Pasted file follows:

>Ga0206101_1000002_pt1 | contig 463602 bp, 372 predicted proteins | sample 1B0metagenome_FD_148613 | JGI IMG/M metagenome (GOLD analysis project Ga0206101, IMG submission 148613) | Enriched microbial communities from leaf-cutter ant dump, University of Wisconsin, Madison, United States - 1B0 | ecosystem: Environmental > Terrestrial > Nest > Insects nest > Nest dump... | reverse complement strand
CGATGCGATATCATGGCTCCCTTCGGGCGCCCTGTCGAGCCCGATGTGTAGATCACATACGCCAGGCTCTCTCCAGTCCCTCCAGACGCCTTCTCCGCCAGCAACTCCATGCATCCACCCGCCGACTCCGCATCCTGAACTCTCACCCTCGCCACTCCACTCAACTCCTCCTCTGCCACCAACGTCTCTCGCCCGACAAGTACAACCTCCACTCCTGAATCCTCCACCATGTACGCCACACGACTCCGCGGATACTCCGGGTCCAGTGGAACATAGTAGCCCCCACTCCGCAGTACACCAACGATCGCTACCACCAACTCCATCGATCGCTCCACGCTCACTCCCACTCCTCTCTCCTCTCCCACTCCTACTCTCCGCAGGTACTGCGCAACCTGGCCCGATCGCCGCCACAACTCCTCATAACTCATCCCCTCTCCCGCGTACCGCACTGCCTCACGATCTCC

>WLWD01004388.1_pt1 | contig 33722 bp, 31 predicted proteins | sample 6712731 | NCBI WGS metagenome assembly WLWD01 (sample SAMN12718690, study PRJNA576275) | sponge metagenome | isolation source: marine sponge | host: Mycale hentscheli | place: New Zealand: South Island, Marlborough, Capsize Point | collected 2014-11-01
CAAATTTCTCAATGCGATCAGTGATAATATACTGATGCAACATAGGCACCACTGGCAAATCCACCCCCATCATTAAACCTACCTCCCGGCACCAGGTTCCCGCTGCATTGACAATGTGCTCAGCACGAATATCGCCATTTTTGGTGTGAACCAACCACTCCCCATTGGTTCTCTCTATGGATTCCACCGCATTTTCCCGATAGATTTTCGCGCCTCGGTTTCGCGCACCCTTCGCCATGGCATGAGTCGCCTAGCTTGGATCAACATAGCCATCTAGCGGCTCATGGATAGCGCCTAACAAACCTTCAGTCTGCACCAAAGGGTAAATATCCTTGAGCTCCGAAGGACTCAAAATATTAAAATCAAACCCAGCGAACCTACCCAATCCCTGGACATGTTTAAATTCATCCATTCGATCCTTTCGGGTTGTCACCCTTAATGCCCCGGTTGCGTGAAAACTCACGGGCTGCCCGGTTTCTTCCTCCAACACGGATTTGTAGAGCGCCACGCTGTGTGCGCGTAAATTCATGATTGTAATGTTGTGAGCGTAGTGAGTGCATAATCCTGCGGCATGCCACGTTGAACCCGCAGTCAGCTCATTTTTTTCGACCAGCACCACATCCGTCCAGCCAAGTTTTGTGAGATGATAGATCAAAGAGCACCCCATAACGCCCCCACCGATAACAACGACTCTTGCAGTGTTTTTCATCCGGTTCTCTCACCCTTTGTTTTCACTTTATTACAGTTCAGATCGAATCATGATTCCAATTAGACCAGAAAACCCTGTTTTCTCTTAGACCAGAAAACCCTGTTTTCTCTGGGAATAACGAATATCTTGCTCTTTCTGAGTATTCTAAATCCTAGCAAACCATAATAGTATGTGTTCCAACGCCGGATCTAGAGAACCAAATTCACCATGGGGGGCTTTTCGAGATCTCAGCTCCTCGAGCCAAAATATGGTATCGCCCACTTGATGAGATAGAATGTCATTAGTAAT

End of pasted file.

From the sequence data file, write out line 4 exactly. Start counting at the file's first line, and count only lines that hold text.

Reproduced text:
CAAATTTCTCAATGCGATCAGTGATAATATACTGATGCAACATAGGCACCACTGGCAAATCCACCCCCATCATTAAACCTACCTCCCGGCACCAGGTTCCCGCTGCATTGACAATGTGCTCAGCACGAATATCGCCATTTTTGGTGTGAACCAACCACTCCCCATTGGTTCTCTCTATGGATTCCACCGCATTTTCCCGATAGATTTTCGCGCCTCGGTTTCGCGCACCCTTCGCCATGGCATGAGTCGCCTAGCTTGGATCAACATAGCCATCTAGCGGCTCATGGATAGCGCCTAACAAACCTTCAGTCTGCACCAAAGGGTAAATATCCTTGAGCTCCGAAGGACTCAAAATATTAAAATCAAACCCAGCGAACCTACCCAATCCCTGGACATGTTTAAATTCATCCATTCGATCCTTTCGGGTTGTCACCCTTAATGCCCCGGTTGCGTGAAAACTCACGGGCTGCCCGGTTTCTTCCTCCAACACGGATTTGTAGAGCGCCACGCTGTGTGCGCGTAAATTCATGATTGTAATGTTGTGAGCGTAGTGAGTGCATAATCCTGCGGCATGCCACGTTGAACCCGCAGTCAGCTCATTTTTTTCGACCAGCACCACATCCGTCCAGCCAAGTTTTGTGAGATGATAGATCAAAGAGCACCCCATAACGCCCCCACCGATAACAACGACTCTTGCAGTGTTTTTCATCCGGTTCTCTCACCCTTTGTTTTCACTTTATTACAGTTCAGATCGAATCATGATTCCAATTAGACCAGAAAACCCTGTTTTCTCTTAGACCAGAAAACCCTGTTTTCTCTGGGAATAACGAATATCTTGCTCTTTCTGAGTATTCTAAATCCTAGCAAACCATAATAGTATGTGTTCCAACGCCGGATCTAGAGAACCAAATTCACCATGGGGGGCTTTTCGAGATCTCAGCTCCTCGAGCCAAAATATGGTATCGCCCACTTGATGAGATAGAATGTCATTAGTAAT